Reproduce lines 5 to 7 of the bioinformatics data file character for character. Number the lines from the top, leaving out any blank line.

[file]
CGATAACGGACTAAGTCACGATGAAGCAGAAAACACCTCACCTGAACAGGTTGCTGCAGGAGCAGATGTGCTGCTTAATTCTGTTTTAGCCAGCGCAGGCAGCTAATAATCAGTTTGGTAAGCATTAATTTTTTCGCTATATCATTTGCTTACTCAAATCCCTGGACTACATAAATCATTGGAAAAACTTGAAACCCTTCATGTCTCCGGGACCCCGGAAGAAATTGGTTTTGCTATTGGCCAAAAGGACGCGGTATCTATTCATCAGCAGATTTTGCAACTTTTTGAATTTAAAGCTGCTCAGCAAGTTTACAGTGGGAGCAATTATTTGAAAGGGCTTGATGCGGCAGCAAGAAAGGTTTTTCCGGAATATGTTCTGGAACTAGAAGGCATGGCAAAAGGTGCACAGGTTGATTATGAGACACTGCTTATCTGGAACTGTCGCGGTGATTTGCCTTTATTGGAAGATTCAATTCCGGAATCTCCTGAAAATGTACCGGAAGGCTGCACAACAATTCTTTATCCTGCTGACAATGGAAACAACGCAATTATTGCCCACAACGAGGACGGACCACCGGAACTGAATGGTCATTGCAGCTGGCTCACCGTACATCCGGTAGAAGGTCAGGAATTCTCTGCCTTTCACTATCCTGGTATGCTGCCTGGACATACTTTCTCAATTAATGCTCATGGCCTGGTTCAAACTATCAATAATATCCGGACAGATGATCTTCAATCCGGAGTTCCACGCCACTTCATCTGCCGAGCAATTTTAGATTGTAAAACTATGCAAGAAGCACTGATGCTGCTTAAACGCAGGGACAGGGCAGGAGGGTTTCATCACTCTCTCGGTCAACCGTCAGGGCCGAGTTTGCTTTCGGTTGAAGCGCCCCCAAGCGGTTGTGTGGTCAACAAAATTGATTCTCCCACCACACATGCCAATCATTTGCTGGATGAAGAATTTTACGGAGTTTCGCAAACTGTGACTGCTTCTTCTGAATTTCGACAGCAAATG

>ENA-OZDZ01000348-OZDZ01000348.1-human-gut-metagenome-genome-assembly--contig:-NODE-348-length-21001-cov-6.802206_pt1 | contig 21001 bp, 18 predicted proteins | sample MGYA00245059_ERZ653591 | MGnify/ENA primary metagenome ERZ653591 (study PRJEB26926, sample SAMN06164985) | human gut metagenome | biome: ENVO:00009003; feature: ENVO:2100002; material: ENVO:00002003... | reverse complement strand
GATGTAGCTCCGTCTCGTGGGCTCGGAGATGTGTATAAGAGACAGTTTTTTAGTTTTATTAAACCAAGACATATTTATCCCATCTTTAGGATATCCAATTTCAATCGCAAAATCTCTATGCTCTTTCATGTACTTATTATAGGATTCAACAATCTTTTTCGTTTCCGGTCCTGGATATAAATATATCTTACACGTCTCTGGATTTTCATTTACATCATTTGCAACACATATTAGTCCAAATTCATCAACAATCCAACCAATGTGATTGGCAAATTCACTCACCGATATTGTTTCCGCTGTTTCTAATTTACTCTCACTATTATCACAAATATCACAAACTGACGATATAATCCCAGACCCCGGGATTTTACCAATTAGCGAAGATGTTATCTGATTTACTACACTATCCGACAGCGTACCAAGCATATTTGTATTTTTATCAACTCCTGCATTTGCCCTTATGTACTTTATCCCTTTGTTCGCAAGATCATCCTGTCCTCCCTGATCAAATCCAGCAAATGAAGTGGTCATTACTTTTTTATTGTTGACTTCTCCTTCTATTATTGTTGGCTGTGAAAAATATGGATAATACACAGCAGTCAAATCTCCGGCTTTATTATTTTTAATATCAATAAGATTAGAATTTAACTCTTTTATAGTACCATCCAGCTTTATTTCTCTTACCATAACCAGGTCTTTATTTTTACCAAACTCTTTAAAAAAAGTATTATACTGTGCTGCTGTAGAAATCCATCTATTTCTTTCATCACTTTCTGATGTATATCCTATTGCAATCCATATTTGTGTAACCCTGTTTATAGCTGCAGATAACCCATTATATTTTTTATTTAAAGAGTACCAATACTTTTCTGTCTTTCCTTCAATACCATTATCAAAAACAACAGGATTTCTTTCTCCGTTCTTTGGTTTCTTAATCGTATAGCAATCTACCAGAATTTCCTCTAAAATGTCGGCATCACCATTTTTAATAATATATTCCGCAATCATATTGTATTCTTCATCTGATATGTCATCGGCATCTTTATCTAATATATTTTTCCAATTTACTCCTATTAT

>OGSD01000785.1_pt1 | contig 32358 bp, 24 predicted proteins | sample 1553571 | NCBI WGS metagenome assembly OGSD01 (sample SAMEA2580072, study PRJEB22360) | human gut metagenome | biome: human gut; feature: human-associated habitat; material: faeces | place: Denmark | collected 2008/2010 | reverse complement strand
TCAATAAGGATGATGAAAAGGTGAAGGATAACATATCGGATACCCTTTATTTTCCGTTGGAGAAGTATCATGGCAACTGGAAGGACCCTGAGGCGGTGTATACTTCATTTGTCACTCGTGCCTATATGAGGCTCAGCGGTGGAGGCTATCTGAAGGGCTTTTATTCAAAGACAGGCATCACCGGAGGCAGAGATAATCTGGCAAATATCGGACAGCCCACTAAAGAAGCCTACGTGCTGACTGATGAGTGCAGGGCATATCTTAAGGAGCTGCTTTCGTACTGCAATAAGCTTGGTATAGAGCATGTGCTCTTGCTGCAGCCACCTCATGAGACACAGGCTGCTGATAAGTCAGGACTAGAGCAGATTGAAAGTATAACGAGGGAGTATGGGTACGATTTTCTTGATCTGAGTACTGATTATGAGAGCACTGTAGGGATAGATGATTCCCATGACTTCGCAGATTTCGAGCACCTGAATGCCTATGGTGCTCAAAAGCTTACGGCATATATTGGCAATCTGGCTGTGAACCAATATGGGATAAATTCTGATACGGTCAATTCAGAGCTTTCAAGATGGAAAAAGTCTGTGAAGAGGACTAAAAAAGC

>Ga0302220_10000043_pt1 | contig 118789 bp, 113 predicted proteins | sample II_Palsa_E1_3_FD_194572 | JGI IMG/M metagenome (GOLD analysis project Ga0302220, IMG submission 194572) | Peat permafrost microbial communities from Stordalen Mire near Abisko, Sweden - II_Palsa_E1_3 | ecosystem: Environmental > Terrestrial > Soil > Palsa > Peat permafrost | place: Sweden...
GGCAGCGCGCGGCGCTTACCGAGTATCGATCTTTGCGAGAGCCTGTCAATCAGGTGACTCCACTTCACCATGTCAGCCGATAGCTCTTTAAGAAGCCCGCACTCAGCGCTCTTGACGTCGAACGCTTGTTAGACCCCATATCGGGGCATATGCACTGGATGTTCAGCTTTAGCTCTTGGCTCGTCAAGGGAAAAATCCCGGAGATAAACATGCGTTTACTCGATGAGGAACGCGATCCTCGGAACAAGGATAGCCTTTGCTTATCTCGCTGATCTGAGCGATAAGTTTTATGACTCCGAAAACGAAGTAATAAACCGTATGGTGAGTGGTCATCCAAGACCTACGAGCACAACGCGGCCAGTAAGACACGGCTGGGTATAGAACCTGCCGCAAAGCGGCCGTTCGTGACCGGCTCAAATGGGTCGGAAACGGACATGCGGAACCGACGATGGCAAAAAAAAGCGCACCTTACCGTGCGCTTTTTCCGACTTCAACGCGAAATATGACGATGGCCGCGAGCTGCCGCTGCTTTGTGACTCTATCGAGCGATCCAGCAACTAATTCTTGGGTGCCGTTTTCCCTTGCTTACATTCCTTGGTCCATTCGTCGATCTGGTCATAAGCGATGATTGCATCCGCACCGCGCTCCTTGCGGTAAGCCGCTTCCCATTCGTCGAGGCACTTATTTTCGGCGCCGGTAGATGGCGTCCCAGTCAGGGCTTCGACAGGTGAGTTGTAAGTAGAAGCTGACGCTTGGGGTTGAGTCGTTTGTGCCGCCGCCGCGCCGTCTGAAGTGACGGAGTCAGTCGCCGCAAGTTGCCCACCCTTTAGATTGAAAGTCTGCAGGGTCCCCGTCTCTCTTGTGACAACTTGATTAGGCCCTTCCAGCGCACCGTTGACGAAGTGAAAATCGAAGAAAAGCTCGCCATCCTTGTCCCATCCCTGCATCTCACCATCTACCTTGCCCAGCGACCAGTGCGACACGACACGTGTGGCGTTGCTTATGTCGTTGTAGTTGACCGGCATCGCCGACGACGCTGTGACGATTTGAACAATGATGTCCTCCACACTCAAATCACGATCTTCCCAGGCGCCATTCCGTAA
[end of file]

TCAATAAGGATGATGAAAAGGTGAAGGATAACATATCGGATACCCTTTATTTTCCGTTGGAGAAGTATCATGGCAACTGGAAGGACCCTGAGGCGGTGTATACTTCATTTGTCACTCGTGCCTATATGAGGCTCAGCGGTGGAGGCTATCTGAAGGGCTTTTATTCAAAGACAGGCATCACCGGAGGCAGAGATAATCTGGCAAATATCGGACAGCCCACTAAAGAAGCCTACGTGCTGACTGATGAGTGCAGGGCATATCTTAAGGAGCTGCTTTCGTACTGCAATAAGCTTGGTATAGAGCATGTGCTCTTGCTGCAGCCACCTCATGAGACACAGGCTGCTGATAAGTCAGGACTAGAGCAGATTGAAAGTATAACGAGGGAGTATGGGTACGATTTTCTTGATCTGAGTACTGATTATGAGAGCACTGTAGGGATAGATGATTCCCATGACTTCGCAGATTTCGAGCACCTGAATGCCTATGGTGCTCAAAAGCTTACGGCATATATTGGCAATCTGGCTGTGAACCAATATGGGATAAATTCTGATACGGTCAATTCAGAGCTTTCAAGATGGAAAAAGTCTGTGAAGAGGACTAAAAAAGC

>Ga0302220_10000043_pt1 | contig 118789 bp, 113 predicted proteins | sample II_Palsa_E1_3_FD_194572 | JGI IMG/M metagenome (GOLD analysis project Ga0302220, IMG submission 194572) | Peat permafrost microbial communities from Stordalen Mire near Abisko, Sweden - II_Palsa_E1_3 | ecosystem: Environmental > Terrestrial > Soil > Palsa > Peat permafrost | place: Sweden...
GGCAGCGCGCGGCGCTTACCGAGTATCGATCTTTGCGAGAGCCTGTCAATCAGGTGACTCCACTTCACCATGTCAGCCGATAGCTCTTTAAGAAGCCCGCACTCAGCGCTCTTGACGTCGAACGCTTGTTAGACCCCATATCGGGGCATATGCACTGGATGTTCAGCTTTAGCTCTTGGCTCGTCAAGGGAAAAATCCCGGAGATAAACATGCGTTTACTCGATGAGGAACGCGATCCTCGGAACAAGGATAGCCTTTGCTTATCTCGCTGATCTGAGCGATAAGTTTTATGACTCCGAAAACGAAGTAATAAACCGTATGGTGAGTGGTCATCCAAGACCTACGAGCACAACGCGGCCAGTAAGACACGGCTGGGTATAGAACCTGCCGCAAAGCGGCCGTTCGTGACCGGCTCAAATGGGTCGGAAACGGACATGCGGAACCGACGATGGCAAAAAAAAGCGCACCTTACCGTGCGCTTTTTCCGACTTCAACGCGAAATATGACGATGGCCGCGAGCTGCCGCTGCTTTGTGACTCTATCGAGCGATCCAGCAACTAATTCTTGGGTGCCGTTTTCCCTTGCTTACATTCCTTGGTCCATTCGTCGATCTGGTCATAAGCGATGATTGCATCCGCACCGCGCTCCTTGCGGTAAGCCGCTTCCCATTCGTCGAGGCACTTATTTTCGGCGCCGGTAGATGGCGTCCCAGTCAGGGCTTCGACAGGTGAGTTGTAAGTAGAAGCTGACGCTTGGGGTTGAGTCGTTTGTGCCGCCGCCGCGCCGTCTGAAGTGACGGAGTCAGTCGCCGCAAGTTGCCCACCCTTTAGATTGAAAGTCTGCAGGGTCCCCGTCTCTCTTGTGACAACTTGATTAGGCCCTTCCAGCGCACCGTTGACGAAGTGAAAATCGAAGAAAAGCTCGCCATCCTTGTCCCATCCCTGCATCTCACCATCTACCTTGCCCAGCGACCAGTGCGACACGACACGTGTGGCGTTGCTTATGTCGTTGTAGTTGACCGGCATCGCCGACGACGCTGTGACGATTTGAACAATGATGTCCTCCACACTCAAATCACGATCTTCCCAGGCGCCATTCCGTAA